Meet Gibbo, The UK Brokerage Vet At The Spearhead Of Newmark's Push Into Europe
There are many different paths to the top of the global property advisory world, but perhaps few as unique as that taken by Tony Gibbon.
He left school at 15 and worked his way up from the very bottom, running errands for a London pension fund and soaking up knowledge as he went, before becoming an agent and setting up his own firm, BH2.
With that firm, he stole a march on global rivals by securing some of the world’s largest investors like Brookfield and Tishman Speyer as clients, putting together complex, multibillion-pound deals and showing that niche firms could still compete with the big guns in an increasingly international financial universe.
He became one of the few agents in the UK known by just one name: Gibbo.
Then, for almost two decades, he resisted following the tried-and-tested playbook of selling out to a bigger rival, waiting for the lock-in period to end and hightailing it to start a new firm.
Cushman & Wakefield and Colliers came knocking and rumours of a tie-up with Eastdil swirled during that time. But eventually it was Newmark that sealed a deal to buy BH2 and create a new business, Newmark BH2.
For Gibbon and BH2, it was the moment one of the last major independent forces in London capital markets, outspoken and successful, finally became part of a global machine.
In a rare interview, Gibbon talked Bisnow through his plans to make the newly acquired firm into an expanded capital markets heavyweight, and explained why he finally sold, the lessons of his career, the uncertain market environment and what a young broker should be doing to succeed right now.
“I decided to go where no one else was going,” Gibbon said about his decision to head to the U.S. to win clients in the early 2000s when much of the London agency world was looking to Europe.
That could be a mantra for his whole career, and a piece of advice he offers to anyone in property looking to find an edge over rivals.
The new Newmark BH2 specialises in investment and leasing agency, as well as strategic development advice. The firm is consistently in the top 10 UK firms when it comes to annual investment sales and acquisitions, CoStar data showed, even though it focuses on London offices, and it hasn’t tapped into the industrial gold rush like larger rivals.
So why sell now? And what does the deal say about Newmark’s growth ambitions?
“BH2 was a private partnership from the outset, and that is always a constraint on the extent to which you can grow without bringing in new partners,” Gibbon said, explaining the decision he and his partners made to sell after almost 30 years of independence.
Bringing in new equity partners might have upset the balance of the team, Gibbon said.
But despite success in the world of London investment sales, advising clients like Brookfield on the £635M acquisition of 30 Fenchurch Street in the City district last year — and in leasing, including advising Nuveen and Blackstone on London assets — Gibbon and his partners still wanted to grow. In particular, clients were advising the firm it needed to grow its tenant rep business to remain competitive.
That’s where the need for a new owner came in, and in April this year, Newmark acquired the company. Gibbon said Newmark’s strong tenant rep business and focus on capital markets made the two companies a good fit.
“They are good business people masquerading as property intermediaries, and that’s the kind of people I like to work with,” he said. “They tick all the boxes.”
Gibbon said he also wants to add a debt business to Newmark BH2’s London offering, stating he is a big admirer of Eastdil’s real estate investment banking model, which can provide clients with both the debt and equity advice they need.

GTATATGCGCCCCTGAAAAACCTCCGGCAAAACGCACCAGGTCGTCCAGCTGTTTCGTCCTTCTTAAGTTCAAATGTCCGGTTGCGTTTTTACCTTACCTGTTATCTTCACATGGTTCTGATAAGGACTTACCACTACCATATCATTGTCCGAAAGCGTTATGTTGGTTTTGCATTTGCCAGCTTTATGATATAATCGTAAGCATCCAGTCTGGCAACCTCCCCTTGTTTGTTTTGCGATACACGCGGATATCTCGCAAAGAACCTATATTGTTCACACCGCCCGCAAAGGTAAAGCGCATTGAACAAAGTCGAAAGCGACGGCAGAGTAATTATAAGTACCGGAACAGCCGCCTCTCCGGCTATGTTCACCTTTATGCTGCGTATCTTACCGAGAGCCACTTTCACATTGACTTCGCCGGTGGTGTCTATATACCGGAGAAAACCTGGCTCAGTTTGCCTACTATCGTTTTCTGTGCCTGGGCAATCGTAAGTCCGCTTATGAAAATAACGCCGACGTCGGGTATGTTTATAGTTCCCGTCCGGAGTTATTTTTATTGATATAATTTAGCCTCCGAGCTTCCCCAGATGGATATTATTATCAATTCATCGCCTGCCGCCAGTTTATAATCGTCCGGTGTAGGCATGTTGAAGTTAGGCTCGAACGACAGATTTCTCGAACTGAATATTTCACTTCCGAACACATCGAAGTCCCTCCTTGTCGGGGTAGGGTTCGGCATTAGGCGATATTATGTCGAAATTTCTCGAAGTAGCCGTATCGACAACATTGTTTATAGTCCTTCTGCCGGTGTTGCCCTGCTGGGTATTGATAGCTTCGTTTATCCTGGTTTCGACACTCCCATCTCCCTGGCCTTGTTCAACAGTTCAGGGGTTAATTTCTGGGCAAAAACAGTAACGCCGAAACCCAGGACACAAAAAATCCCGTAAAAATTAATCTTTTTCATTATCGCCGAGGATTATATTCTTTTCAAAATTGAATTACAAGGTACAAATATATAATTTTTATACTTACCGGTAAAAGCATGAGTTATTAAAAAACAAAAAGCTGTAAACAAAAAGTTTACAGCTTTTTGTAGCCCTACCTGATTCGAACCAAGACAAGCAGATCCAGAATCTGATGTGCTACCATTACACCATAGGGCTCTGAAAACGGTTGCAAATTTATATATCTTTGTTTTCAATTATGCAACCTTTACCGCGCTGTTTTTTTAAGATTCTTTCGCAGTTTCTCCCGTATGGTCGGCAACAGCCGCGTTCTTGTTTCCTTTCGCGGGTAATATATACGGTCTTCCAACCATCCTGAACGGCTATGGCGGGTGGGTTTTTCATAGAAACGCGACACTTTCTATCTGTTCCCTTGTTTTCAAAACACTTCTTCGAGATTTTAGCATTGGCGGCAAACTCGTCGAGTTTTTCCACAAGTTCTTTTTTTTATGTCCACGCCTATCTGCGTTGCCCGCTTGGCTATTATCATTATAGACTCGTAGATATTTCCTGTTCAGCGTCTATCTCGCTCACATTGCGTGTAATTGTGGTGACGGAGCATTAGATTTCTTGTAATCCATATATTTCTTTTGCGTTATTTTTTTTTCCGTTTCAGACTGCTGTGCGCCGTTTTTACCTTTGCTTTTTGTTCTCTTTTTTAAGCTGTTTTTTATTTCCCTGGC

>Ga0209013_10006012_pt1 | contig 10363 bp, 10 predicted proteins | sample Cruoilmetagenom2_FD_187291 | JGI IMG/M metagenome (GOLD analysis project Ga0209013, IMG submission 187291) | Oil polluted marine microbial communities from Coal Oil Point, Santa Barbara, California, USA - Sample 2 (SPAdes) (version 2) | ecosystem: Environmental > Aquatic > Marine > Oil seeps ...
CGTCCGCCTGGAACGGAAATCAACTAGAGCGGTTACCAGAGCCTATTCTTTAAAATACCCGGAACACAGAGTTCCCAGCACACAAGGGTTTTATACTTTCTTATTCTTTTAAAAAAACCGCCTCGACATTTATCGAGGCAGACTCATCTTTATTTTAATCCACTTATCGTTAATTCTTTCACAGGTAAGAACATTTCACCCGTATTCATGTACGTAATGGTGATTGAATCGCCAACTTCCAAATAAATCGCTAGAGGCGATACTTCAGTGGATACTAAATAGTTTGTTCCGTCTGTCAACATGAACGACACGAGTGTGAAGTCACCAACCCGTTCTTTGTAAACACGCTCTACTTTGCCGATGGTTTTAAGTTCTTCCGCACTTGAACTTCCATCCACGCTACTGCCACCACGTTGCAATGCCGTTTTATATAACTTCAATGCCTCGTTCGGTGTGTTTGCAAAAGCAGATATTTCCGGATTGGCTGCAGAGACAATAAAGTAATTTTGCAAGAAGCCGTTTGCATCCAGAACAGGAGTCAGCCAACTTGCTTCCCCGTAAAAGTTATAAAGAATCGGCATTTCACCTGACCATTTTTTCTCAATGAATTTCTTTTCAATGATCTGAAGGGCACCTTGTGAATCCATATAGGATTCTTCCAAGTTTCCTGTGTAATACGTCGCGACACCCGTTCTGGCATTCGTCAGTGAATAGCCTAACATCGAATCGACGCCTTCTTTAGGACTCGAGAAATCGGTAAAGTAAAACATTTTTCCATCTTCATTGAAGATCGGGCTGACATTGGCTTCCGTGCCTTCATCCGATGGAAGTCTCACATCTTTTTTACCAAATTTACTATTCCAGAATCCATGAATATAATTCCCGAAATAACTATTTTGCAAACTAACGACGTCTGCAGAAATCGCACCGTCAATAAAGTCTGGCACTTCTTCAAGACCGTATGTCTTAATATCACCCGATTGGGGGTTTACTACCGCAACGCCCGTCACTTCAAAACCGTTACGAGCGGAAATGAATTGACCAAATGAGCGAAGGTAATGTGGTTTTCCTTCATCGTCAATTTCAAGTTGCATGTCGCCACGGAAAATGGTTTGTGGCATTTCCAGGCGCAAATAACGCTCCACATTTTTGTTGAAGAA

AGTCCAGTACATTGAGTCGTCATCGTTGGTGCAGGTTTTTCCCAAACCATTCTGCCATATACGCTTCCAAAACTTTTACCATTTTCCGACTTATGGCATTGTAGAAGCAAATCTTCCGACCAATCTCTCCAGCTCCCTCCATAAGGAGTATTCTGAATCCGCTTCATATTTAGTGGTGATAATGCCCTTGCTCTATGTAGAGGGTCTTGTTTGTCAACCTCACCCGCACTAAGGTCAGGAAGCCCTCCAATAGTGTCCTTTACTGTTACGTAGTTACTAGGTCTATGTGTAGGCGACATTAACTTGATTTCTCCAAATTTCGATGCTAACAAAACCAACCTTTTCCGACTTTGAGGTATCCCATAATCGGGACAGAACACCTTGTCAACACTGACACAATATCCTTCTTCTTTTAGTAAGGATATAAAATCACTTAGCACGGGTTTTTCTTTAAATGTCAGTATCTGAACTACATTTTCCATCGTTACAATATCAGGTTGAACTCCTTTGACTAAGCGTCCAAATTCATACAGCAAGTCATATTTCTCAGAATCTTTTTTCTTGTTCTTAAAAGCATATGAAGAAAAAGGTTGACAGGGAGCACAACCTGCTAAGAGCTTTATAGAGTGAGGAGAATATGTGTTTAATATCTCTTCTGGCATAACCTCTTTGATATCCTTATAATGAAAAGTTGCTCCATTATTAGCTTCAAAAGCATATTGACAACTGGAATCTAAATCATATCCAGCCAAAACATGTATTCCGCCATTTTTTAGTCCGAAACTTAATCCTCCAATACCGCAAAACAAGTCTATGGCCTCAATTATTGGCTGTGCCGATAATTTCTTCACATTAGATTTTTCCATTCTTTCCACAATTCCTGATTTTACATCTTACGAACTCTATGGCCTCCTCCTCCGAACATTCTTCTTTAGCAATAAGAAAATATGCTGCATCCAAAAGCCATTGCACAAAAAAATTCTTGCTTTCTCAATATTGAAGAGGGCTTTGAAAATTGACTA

He firmly rejected the suggestion he is cashing in his chips before heading off to retirement as soon as contracts allow.
“My intention is to stay here for the next 10 years,” he said. “I’m not one of those people who sell their business, stay for a few years and then leave, that’s not who I am. I take the view that if you get into business with someone, then it’s for the long term.”
Newmark has had something of a stop-start relationship with expansion in Europe. The firm had an affiliation with UK agency Knight Frank that ran for 15 years until ending in 2021. In 2019, it bought London-based pan-European retail tenant rep specialist Harper Dennis Hobbs.
The end of the Knight Frank tie-up and the acquisition of BH2 mark a step-up of its intentions.
In August, Newmark was reportedly in talks to buy Gerald Eve, a larger UK agency firm that employs about 600 people. Gibbon would not comment on that deal specifically, nor would Newmark CEO Barry Gosin, although Gosin said there could more acquisitions in Europe in the pipeline.
“We’ve grown mostly through bolt-ons and tuck-ins of smaller companies,” Gosin said. “We’ve been successful buying smaller companies and hiring great teams that recognise our model is one that respects brokers and advisers and enables them to grow.”
Gosin said larger acquisitions come with a lot of friction and complexity. A firm like Gerland Eve would be a bolt-in rather than a tuck-in, in that it would increase Newmark’s headcount by about 10%, giving Newmark a much bigger scale in the UK in one fell swoop.
“The UK is generally the first stop for global investors before they come to the U.S., and it has been the first stop for us,” he said.
On the BH2 deal, Gosin said that when asking U.S. clients which UK firms it should look at buying “Tony and BH2 were the first names out of everyone’s mouth.
"He’s a larger-than-life character, and his knowledge of the market is incredibly impressive," Gosin said.
Gibbon grew up in the working-class east end of London, with a father who worked on the docks, a very different background to the typical middle and upper class person working in property in the 1980s — and, to a slightly lesser degree, today.
In 1981, at the age of 15, Gibbon left school and got a job in the real estate department of Prudential, now M&G Investments, then the UK’s largest property owner.
“I was making tea, coffee, sandwiches, running around for the Steve Smiths of this world,” he said, citing one of his early mentors, the former British Land chief investment officer.